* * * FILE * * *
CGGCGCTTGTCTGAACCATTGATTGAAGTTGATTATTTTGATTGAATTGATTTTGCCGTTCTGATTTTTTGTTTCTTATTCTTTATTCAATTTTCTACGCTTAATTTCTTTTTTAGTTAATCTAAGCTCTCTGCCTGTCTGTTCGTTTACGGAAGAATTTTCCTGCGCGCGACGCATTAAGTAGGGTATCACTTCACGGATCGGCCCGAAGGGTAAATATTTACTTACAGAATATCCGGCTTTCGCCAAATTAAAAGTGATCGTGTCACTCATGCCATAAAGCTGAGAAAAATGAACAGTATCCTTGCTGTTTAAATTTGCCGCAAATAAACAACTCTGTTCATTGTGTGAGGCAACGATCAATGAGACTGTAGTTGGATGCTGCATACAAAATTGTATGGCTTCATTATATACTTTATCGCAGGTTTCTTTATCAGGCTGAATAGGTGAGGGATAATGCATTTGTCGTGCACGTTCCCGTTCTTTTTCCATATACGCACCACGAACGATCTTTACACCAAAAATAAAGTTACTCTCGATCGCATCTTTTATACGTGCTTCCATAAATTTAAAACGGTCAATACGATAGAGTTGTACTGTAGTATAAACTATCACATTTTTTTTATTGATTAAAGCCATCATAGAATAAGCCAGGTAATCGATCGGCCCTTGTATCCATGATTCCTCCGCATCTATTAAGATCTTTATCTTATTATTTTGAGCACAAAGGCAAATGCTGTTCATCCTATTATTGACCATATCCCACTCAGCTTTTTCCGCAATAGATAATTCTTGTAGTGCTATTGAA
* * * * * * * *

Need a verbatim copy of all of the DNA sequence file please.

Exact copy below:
CGGCGCTTGTCTGAACCATTGATTGAAGTTGATTATTTTGATTGAATTGATTTTGCCGTTCTGATTTTTTGTTTCTTATTCTTTATTCAATTTTCTACGCTTAATTTCTTTTTTAGTTAATCTAAGCTCTCTGCCTGTCTGTTCGTTTACGGAAGAATTTTCCTGCGCGCGACGCATTAAGTAGGGTATCACTTCACGGATCGGCCCGAAGGGTAAATATTTACTTACAGAATATCCGGCTTTCGCCAAATTAAAAGTGATCGTGTCACTCATGCCATAAAGCTGAGAAAAATGAACAGTATCCTTGCTGTTTAAATTTGCCGCAAATAAACAACTCTGTTCATTGTGTGAGGCAACGATCAATGAGACTGTAGTTGGATGCTGCATACAAAATTGTATGGCTTCATTATATACTTTATCGCAGGTTTCTTTATCAGGCTGAATAGGTGAGGGATAATGCATTTGTCGTGCACGTTCCCGTTCTTTTTCCATATACGCACCACGAACGATCTTTACACCAAAAATAAAGTTACTCTCGATCGCATCTTTTATACGTGCTTCCATAAATTTAAAACGGTCAATACGATAGAGTTGTACTGTAGTATAAACTATCACATTTTTTTTATTGATTAAAGCCATCATAGAATAAGCCAGGTAATCGATCGGCCCTTGTATCCATGATTCCTCCGCATCTATTAAGATCTTTATCTTATTATTTTGAGCACAAAGGCAAATGCTGTTCATCCTATTATTGACCATATCCCACTCAGCTTTTTCCGCAATAGATAATTCTTGTAGTGCTATTGAA